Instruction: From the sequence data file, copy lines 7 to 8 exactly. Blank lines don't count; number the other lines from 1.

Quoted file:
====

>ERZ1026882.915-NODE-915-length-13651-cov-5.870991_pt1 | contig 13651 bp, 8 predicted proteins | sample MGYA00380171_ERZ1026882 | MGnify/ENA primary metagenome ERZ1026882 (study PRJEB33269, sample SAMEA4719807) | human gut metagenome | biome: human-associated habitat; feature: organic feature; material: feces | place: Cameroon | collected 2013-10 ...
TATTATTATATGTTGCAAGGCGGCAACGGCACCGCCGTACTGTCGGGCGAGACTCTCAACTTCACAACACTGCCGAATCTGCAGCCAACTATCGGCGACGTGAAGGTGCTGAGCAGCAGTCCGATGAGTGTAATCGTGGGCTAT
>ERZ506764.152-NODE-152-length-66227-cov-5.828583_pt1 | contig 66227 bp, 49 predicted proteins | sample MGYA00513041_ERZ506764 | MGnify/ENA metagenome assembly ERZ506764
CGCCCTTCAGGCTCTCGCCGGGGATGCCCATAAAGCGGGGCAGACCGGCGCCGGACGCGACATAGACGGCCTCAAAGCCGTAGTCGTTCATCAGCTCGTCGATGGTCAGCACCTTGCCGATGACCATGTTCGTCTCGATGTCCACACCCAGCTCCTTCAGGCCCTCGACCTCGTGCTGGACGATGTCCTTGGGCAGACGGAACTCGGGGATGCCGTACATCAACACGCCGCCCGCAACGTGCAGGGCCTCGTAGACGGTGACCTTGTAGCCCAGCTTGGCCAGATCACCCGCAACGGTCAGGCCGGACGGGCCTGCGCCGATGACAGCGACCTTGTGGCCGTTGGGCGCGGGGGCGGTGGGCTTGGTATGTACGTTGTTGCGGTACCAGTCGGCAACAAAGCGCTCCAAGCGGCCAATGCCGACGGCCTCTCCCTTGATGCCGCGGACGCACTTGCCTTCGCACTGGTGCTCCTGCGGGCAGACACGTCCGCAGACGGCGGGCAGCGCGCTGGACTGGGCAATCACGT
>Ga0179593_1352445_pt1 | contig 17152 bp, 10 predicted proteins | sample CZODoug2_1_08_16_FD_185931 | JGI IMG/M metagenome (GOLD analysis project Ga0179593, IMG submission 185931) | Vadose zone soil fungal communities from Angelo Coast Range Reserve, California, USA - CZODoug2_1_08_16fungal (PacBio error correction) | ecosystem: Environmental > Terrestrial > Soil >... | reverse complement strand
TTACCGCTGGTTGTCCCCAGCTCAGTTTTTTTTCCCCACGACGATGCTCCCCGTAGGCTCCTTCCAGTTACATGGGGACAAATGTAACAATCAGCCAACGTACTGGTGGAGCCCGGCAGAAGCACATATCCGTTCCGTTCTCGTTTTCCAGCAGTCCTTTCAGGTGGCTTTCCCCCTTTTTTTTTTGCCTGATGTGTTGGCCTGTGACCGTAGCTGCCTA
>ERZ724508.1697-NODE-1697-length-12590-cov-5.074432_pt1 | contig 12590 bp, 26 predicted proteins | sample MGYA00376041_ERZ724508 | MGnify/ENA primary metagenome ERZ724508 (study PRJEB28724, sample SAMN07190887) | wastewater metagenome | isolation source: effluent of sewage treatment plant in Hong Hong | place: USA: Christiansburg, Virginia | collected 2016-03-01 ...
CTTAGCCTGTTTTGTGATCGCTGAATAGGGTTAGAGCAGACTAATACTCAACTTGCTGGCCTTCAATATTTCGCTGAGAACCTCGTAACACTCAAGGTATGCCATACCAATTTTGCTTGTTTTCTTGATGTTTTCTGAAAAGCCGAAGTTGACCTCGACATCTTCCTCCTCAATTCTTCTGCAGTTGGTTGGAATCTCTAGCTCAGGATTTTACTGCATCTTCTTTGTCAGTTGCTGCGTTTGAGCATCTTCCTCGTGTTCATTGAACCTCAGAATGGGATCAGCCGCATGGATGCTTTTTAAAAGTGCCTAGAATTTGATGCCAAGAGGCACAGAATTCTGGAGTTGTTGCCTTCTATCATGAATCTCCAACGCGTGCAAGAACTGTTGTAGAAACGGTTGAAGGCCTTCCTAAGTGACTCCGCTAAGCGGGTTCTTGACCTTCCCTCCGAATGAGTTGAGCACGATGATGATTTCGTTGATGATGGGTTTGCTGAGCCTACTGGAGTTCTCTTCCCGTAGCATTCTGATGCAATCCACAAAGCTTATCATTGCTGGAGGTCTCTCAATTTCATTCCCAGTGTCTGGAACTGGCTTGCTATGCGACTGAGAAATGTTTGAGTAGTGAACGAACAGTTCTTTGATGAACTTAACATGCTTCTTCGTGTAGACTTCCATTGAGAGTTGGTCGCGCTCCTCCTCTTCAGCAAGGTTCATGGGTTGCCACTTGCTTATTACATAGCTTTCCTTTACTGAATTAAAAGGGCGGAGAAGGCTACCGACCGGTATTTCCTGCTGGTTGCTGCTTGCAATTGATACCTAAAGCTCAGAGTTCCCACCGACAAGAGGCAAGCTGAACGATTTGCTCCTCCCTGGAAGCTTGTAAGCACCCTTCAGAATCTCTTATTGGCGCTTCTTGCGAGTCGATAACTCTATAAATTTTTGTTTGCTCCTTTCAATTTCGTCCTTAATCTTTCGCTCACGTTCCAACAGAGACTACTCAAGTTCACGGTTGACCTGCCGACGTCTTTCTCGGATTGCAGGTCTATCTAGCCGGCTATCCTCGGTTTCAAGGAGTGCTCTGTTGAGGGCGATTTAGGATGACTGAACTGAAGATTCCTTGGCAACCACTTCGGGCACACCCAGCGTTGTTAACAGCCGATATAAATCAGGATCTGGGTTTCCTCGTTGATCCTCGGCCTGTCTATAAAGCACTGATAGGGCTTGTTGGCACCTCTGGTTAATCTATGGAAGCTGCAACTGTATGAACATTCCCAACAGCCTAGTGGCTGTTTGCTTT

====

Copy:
>ERZ724508.1697-NODE-1697-length-12590-cov-5.074432_pt1 | contig 12590 bp, 26 predicted proteins | sample MGYA00376041_ERZ724508 | MGnify/ENA primary metagenome ERZ724508 (study PRJEB28724, sample SAMN07190887) | wastewater metagenome | isolation source: effluent of sewage treatment plant in Hong Hong | place: USA: Christiansburg, Virginia | collected 2016-03-01 ...
CTTAGCCTGTTTTGTGATCGCTGAATAGGGTTAGAGCAGACTAATACTCAACTTGCTGGCCTTCAATATTTCGCTGAGAACCTCGTAACACTCAAGGTATGCCATACCAATTTTGCTTGTTTTCTTGATGTTTTCTGAAAAGCCGAAGTTGACCTCGACATCTTCCTCCTCAATTCTTCTGCAGTTGGTTGGAATCTCTAGCTCAGGATTTTACTGCATCTTCTTTGTCAGTTGCTGCGTTTGAGCATCTTCCTCGTGTTCATTGAACCTCAGAATGGGATCAGCCGCATGGATGCTTTTTAAAAGTGCCTAGAATTTGATGCCAAGAGGCACAGAATTCTGGAGTTGTTGCCTTCTATCATGAATCTCCAACGCGTGCAAGAACTGTTGTAGAAACGGTTGAAGGCCTTCCTAAGTGACTCCGCTAAGCGGGTTCTTGACCTTCCCTCCGAATGAGTTGAGCACGATGATGATTTCGTTGATGATGGGTTTGCTGAGCCTACTGGAGTTCTCTTCCCGTAGCATTCTGATGCAATCCACAAAGCTTATCATTGCTGGAGGTCTCTCAATTTCATTCCCAGTGTCTGGAACTGGCTTGCTATGCGACTGAGAAATGTTTGAGTAGTGAACGAACAGTTCTTTGATGAACTTAACATGCTTCTTCGTGTAGACTTCCATTGAGAGTTGGTCGCGCTCCTCCTCTTCAGCAAGGTTCATGGGTTGCCACTTGCTTATTACATAGCTTTCCTTTACTGAATTAAAAGGGCGGAGAAGGCTACCGACCGGTATTTCCTGCTGGTTGCTGCTTGCAATTGATACCTAAAGCTCAGAGTTCCCACCGACAAGAGGCAAGCTGAACGATTTGCTCCTCCCTGGAAGCTTGTAAGCACCCTTCAGAATCTCTTATTGGCGCTTCTTGCGAGTCGATAACTCTATAAATTTTTGTTTGCTCCTTTCAATTTCGTCCTTAATCTTTCGCTCACGTTCCAACAGAGACTACTCAAGTTCACGGTTGACCTGCCGACGTCTTTCTCGGATTGCAGGTCTATCTAGCCGGCTATCCTCGGTTTCAAGGAGTGCTCTGTTGAGGGCGATTTAGGATGACTGAACTGAAGATTCCTTGGCAACCACTTCGGGCACACCCAGCGTTGTTAACAGCCGATATAAATCAGGATCTGGGTTTCCTCGTTGATCCTCGGCCTGTCTATAAAGCACTGATAGGGCTTGTTGGCACCTCTGGTTAATCTATGGAAGCTGCAACTGTATGAACATTCCCAACAGCCTAGTGGCTGTTTGCTTT